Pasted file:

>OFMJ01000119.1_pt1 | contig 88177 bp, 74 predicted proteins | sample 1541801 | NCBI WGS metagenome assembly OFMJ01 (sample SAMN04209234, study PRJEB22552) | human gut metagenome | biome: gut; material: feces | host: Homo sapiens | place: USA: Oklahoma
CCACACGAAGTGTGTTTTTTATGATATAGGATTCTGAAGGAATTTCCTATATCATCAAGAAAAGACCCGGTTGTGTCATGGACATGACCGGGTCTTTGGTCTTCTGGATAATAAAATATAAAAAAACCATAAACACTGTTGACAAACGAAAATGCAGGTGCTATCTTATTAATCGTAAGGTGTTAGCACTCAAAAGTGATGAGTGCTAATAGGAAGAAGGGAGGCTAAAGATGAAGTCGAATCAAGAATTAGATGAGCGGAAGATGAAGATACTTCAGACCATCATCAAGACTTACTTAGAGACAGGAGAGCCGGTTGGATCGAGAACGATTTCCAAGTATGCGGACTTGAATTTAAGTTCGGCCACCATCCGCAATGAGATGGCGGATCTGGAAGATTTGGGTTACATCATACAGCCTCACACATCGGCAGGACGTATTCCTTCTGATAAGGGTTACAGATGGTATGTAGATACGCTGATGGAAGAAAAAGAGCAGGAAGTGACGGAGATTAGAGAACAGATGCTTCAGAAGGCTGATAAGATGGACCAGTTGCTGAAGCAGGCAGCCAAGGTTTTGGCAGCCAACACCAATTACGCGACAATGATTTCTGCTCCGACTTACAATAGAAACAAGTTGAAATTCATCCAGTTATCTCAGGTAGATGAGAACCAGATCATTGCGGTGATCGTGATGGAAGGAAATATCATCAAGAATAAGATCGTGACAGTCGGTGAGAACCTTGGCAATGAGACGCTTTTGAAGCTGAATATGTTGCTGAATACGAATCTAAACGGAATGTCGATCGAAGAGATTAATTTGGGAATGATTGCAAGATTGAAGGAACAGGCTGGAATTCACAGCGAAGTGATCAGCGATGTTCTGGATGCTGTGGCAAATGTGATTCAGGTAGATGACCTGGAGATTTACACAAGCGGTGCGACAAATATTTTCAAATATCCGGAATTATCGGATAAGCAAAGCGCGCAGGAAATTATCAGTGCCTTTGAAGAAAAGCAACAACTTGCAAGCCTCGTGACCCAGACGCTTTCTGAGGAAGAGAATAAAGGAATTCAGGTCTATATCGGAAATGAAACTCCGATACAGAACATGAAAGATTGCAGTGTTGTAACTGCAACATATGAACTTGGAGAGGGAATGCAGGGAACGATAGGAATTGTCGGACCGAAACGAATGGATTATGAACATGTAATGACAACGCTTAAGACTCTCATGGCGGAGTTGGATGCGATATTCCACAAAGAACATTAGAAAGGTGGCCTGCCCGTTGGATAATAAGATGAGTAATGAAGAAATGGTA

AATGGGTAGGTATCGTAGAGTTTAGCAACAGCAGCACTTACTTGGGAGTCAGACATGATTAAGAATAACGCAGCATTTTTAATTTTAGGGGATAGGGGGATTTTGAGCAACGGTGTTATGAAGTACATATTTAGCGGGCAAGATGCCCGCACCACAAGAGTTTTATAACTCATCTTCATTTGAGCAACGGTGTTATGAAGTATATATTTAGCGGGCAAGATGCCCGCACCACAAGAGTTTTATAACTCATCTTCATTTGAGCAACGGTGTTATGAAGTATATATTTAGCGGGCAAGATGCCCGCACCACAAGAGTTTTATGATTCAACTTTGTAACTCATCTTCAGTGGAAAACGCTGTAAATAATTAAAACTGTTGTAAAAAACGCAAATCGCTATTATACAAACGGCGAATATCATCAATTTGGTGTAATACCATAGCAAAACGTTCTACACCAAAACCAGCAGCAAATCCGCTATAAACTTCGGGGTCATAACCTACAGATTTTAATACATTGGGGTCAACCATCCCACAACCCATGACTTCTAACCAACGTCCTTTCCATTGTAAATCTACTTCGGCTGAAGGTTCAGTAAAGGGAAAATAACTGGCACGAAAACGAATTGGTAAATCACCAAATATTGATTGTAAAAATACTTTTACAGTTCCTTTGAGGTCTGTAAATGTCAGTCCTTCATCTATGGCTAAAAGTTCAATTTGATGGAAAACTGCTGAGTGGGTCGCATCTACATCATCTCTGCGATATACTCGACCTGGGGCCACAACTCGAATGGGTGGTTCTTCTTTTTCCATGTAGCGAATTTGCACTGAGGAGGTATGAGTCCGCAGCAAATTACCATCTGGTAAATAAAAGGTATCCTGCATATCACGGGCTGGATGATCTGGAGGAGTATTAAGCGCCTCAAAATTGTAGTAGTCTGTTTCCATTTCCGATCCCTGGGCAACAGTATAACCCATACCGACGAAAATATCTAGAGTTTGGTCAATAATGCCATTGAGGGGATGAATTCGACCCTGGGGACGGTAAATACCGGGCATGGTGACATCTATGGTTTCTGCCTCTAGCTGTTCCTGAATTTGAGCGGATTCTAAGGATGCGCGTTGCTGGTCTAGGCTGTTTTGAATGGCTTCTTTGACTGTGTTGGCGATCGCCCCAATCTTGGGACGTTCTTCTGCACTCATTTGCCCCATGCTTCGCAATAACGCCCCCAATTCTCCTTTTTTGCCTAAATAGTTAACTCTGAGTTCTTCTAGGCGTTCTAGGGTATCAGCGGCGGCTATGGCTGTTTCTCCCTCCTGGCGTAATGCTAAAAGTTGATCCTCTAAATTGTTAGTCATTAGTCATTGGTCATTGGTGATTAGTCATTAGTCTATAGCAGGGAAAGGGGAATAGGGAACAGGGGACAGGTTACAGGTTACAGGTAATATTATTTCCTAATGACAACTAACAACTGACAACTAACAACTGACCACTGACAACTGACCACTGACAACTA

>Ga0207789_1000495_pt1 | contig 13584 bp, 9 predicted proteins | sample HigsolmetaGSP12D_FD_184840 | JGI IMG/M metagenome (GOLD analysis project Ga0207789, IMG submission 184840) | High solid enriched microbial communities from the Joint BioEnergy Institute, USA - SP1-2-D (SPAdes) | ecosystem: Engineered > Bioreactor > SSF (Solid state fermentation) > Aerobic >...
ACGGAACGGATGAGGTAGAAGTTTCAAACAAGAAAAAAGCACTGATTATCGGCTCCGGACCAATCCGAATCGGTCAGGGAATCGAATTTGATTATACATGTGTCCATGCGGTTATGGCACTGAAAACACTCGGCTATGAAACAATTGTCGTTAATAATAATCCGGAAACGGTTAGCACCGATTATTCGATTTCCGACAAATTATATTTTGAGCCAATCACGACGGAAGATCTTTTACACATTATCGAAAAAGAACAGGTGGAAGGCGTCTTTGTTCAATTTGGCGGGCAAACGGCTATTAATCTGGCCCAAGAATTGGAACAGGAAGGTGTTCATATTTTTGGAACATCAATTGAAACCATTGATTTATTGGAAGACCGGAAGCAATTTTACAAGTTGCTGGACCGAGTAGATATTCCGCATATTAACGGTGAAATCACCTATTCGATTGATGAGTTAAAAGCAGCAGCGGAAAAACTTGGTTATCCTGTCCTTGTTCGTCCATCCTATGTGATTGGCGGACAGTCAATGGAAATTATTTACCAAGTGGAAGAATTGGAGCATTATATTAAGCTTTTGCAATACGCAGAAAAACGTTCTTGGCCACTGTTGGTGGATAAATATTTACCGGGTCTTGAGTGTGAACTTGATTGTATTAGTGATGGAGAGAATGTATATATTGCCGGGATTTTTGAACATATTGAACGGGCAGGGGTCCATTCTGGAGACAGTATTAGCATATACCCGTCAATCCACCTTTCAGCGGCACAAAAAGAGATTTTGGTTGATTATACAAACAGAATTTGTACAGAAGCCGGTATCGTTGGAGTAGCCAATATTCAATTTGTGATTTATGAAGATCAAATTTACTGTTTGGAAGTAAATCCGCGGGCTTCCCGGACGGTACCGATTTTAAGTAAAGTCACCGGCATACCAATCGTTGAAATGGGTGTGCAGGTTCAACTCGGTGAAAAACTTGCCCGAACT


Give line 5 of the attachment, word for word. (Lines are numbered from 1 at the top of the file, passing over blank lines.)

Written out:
ACGGAACGGATGAGGTAGAAGTTTCAAACAAGAAAAAAGCACTGATTATCGGCTCCGGACCAATCCGAATCGGTCAGGGAATCGAATTTGATTATACATGTGTCCATGCGGTTATGGCACTGAAAACACTCGGCTATGAAACAATTGTCGTTAATAATAATCCGGAAACGGTTAGCACCGATTATTCGATTTCCGACAAATTATATTTTGAGCCAATCACGACGGAAGATCTTTTACACATTATCGAAAAAGAACAGGTGGAAGGCGTCTTTGTTCAATTTGGCGGGCAAACGGCTATTAATCTGGCCCAAGAATTGGAACAGGAAGGTGTTCATATTTTTGGAACATCAATTGAAACCATTGATTTATTGGAAGACCGGAAGCAATTTTACAAGTTGCTGGACCGAGTAGATATTCCGCATATTAACGGTGAAATCACCTATTCGATTGATGAGTTAAAAGCAGCAGCGGAAAAACTTGGTTATCCTGTCCTTGTTCGTCCATCCTATGTGATTGGCGGACAGTCAATGGAAATTATTTACCAAGTGGAAGAATTGGAGCATTATATTAAGCTTTTGCAATACGCAGAAAAACGTTCTTGGCCACTGTTGGTGGATAAATATTTACCGGGTCTTGAGTGTGAACTTGATTGTATTAGTGATGGAGAGAATGTATATATTGCCGGGATTTTTGAACATATTGAACGGGCAGGGGTCCATTCTGGAGACAGTATTAGCATATACCCGTCAATCCACCTTTCAGCGGCACAAAAAGAGATTTTGGTTGATTATACAAACAGAATTTGTACAGAAGCCGGTATCGTTGGAGTAGCCAATATTCAATTTGTGATTTATGAAGATCAAATTTACTGTTTGGAAGTAAATCCGCGGGCTTCCCGGACGGTACCGATTTTAAGTAAAGTCACCGGCATACCAATCGTTGAAATGGGTGTGCAGGTTCAACTCGGTGAAAAACTTGCCCGAACT